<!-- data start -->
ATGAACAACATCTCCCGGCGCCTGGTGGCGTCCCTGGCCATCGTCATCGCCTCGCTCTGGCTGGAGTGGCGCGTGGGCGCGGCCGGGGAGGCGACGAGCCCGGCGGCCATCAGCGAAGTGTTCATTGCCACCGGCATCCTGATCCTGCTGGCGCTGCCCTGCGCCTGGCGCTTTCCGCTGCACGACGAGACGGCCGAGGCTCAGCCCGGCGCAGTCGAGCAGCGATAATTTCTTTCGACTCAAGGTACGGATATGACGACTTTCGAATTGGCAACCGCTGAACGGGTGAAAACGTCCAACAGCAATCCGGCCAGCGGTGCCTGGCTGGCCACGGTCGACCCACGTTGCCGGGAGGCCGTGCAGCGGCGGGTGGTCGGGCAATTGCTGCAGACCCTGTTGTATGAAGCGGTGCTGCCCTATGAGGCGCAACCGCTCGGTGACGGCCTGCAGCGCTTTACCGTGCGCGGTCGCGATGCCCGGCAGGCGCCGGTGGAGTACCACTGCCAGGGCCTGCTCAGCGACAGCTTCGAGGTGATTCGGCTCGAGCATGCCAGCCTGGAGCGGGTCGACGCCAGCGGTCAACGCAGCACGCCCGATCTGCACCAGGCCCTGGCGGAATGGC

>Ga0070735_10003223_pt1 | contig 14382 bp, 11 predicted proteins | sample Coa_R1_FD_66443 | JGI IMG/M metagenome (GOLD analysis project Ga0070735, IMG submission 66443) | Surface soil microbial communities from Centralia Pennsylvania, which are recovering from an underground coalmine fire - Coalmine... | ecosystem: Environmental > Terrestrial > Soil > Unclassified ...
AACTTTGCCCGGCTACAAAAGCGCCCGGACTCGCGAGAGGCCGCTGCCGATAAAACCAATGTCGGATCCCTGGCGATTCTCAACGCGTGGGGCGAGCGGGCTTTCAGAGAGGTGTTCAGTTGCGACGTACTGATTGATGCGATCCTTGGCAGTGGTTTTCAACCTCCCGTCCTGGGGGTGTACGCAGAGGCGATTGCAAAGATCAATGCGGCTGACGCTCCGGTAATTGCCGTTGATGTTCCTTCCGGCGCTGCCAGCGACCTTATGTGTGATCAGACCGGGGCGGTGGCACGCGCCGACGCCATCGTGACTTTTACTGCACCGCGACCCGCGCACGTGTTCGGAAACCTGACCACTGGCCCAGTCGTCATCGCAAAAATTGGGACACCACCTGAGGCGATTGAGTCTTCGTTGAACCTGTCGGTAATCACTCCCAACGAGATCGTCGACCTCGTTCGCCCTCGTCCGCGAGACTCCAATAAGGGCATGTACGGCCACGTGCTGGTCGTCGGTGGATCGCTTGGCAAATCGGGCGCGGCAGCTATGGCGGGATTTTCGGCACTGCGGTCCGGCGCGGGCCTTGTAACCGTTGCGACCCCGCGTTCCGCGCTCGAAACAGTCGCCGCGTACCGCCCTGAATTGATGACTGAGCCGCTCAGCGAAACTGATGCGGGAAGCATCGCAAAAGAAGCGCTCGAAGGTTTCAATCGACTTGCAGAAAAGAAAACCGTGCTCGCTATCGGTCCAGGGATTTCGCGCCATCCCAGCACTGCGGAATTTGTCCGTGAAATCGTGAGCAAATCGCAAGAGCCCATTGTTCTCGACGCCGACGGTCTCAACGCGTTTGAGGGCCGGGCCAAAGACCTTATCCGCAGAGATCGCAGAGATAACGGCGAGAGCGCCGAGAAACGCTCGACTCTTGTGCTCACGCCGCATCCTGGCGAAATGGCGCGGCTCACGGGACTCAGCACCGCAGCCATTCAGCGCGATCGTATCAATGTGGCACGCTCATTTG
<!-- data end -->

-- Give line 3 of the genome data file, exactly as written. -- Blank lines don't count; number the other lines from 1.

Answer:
AACTTTGCCCGGCTACAAAAGCGCCCGGACTCGCGAGAGGCCGCTGCCGATAAAACCAATGTCGGATCCCTGGCGATTCTCAACGCGTGGGGCGAGCGGGCTTTCAGAGAGGTGTTCAGTTGCGACGTACTGATTGATGCGATCCTTGGCAGTGGTTTTCAACCTCCCGTCCTGGGGGTGTACGCAGAGGCGATTGCAAAGATCAATGCGGCTGACGCTCCGGTAATTGCCGTTGATGTTCCTTCCGGCGCTGCCAGCGACCTTATGTGTGATCAGACCGGGGCGGTGGCACGCGCCGACGCCATCGTGACTTTTACTGCACCGCGACCCGCGCACGTGTTCGGAAACCTGACCACTGGCCCAGTCGTCATCGCAAAAATTGGGACACCACCTGAGGCGATTGAGTCTTCGTTGAACCTGTCGGTAATCACTCCCAACGAGATCGTCGACCTCGTTCGCCCTCGTCCGCGAGACTCCAATAAGGGCATGTACGGCCACGTGCTGGTCGTCGGTGGATCGCTTGGCAAATCGGGCGCGGCAGCTATGGCGGGATTTTCGGCACTGCGGTCCGGCGCGGGCCTTGTAACCGTTGCGACCCCGCGTTCCGCGCTCGAAACAGTCGCCGCGTACCGCCCTGAATTGATGACTGAGCCGCTCAGCGAAACTGATGCGGGAAGCATCGCAAAAGAAGCGCTCGAAGGTTTCAATCGACTTGCAGAAAAGAAAACCGTGCTCGCTATCGGTCCAGGGATTTCGCGCCATCCCAGCACTGCGGAATTTGTCCGTGAAATCGTGAGCAAATCGCAAGAGCCCATTGTTCTCGACGCCGACGGTCTCAACGCGTTTGAGGGCCGGGCCAAAGACCTTATCCGCAGAGATCGCAGAGATAACGGCGAGAGCGCCGAGAAACGCTCGACTCTTGTGCTCACGCCGCATCCTGGCGAAATGGCGCGGCTCACGGGACTCAGCACCGCAGCCATTCAGCGCGATCGTATCAATGTGGCACGCTCATTTG